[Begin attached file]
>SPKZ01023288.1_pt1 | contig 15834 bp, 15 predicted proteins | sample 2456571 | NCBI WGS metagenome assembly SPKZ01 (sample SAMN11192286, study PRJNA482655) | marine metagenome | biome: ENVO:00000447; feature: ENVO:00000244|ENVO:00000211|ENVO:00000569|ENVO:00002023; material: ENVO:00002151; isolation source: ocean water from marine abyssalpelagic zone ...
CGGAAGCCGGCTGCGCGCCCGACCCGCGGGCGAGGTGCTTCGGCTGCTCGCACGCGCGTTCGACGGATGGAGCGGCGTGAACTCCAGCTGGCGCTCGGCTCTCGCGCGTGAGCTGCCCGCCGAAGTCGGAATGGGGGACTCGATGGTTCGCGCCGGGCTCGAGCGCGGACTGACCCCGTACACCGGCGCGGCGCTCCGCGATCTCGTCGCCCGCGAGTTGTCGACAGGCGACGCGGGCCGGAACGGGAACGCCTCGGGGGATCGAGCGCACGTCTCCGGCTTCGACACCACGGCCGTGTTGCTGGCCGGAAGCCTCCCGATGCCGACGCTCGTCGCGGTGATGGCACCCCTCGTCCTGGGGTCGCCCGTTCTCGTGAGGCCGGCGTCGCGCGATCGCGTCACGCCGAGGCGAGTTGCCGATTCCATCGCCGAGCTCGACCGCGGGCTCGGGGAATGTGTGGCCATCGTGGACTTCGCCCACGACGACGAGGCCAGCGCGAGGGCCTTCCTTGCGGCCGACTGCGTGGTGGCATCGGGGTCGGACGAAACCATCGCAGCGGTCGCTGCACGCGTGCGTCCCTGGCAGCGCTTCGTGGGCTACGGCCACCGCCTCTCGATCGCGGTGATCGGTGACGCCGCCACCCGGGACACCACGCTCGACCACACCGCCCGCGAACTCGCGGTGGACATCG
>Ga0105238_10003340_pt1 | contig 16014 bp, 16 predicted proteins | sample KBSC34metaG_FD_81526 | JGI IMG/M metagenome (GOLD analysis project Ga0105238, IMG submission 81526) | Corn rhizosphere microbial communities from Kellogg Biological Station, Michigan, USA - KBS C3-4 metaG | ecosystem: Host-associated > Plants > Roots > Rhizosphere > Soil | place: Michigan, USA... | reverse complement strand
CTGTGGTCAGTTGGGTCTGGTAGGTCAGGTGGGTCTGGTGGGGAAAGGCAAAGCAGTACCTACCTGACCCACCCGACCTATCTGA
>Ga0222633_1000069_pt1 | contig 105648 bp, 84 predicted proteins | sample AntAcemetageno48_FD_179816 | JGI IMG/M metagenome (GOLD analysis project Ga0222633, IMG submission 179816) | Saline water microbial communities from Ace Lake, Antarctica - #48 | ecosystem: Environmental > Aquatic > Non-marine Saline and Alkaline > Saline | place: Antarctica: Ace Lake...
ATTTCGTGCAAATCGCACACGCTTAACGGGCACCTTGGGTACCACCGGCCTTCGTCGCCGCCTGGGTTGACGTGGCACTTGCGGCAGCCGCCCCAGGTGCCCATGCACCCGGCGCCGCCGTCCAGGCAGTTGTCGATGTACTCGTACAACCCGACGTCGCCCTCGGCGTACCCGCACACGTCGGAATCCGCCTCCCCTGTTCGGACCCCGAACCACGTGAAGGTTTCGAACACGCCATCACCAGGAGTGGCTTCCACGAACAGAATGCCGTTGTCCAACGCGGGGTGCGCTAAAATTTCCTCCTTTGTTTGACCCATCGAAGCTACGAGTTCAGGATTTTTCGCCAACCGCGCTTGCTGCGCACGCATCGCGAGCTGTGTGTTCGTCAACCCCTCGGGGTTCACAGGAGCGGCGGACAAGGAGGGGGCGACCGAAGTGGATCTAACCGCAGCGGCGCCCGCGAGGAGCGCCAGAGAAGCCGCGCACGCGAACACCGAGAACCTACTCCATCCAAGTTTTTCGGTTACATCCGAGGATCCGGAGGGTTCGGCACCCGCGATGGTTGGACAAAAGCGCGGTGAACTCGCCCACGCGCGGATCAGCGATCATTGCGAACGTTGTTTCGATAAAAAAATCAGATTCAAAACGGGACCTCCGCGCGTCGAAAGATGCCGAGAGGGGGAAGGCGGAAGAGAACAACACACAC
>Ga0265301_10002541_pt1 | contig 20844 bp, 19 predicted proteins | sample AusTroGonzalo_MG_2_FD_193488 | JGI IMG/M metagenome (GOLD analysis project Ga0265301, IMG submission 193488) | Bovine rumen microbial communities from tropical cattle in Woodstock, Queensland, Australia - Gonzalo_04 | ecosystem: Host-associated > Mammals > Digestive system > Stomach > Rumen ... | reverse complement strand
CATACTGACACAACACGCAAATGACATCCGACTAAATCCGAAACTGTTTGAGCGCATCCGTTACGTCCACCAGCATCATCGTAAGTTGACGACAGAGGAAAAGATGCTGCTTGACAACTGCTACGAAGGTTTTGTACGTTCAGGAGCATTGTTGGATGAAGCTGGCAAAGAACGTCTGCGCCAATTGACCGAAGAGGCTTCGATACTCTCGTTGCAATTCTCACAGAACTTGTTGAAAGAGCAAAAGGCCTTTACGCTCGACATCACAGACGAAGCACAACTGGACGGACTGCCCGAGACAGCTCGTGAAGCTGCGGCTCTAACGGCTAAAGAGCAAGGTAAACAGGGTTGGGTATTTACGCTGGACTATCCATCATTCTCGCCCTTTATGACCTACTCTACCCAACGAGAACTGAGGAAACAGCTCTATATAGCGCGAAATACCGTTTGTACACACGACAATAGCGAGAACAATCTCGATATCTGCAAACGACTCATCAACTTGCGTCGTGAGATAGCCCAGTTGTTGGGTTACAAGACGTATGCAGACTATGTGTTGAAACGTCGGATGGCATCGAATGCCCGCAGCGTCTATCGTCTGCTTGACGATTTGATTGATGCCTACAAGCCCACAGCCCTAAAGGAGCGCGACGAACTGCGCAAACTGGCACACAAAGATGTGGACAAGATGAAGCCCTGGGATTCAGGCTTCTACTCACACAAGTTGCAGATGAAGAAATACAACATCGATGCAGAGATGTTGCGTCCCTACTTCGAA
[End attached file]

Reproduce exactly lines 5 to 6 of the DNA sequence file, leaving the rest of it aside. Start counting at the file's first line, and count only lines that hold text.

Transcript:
>Ga0222633_1000069_pt1 | contig 105648 bp, 84 predicted proteins | sample AntAcemetageno48_FD_179816 | JGI IMG/M metagenome (GOLD analysis project Ga0222633, IMG submission 179816) | Saline water microbial communities from Ace Lake, Antarctica - #48 | ecosystem: Environmental > Aquatic > Non-marine Saline and Alkaline > Saline | place: Antarctica: Ace Lake...
ATTTCGTGCAAATCGCACACGCTTAACGGGCACCTTGGGTACCACCGGCCTTCGTCGCCGCCTGGGTTGACGTGGCACTTGCGGCAGCCGCCCCAGGTGCCCATGCACCCGGCGCCGCCGTCCAGGCAGTTGTCGATGTACTCGTACAACCCGACGTCGCCCTCGGCGTACCCGCACACGTCGGAATCCGCCTCCCCTGTTCGGACCCCGAACCACGTGAAGGTTTCGAACACGCCATCACCAGGAGTGGCTTCCACGAACAGAATGCCGTTGTCCAACGCGGGGTGCGCTAAAATTTCCTCCTTTGTTTGACCCATCGAAGCTACGAGTTCAGGATTTTTCGCCAACCGCGCTTGCTGCGCACGCATCGCGAGCTGTGTGTTCGTCAACCCCTCGGGGTTCACAGGAGCGGCGGACAAGGAGGGGGCGACCGAAGTGGATCTAACCGCAGCGGCGCCCGCGAGGAGCGCCAGAGAAGCCGCGCACGCGAACACCGAGAACCTACTCCATCCAAGTTTTTCGGTTACATCCGAGGATCCGGAGGGTTCGGCACCCGCGATGGTTGGACAAAAGCGCGGTGAACTCGCCCACGCGCGGATCAGCGATCATTGCGAACGTTGTTTCGATAAAAAAATCAGATTCAAAACGGGACCTCCGCGCGTCGAAAGATGCCGAGAGGGGGAAGGCGGAAGAGAACAACACACAC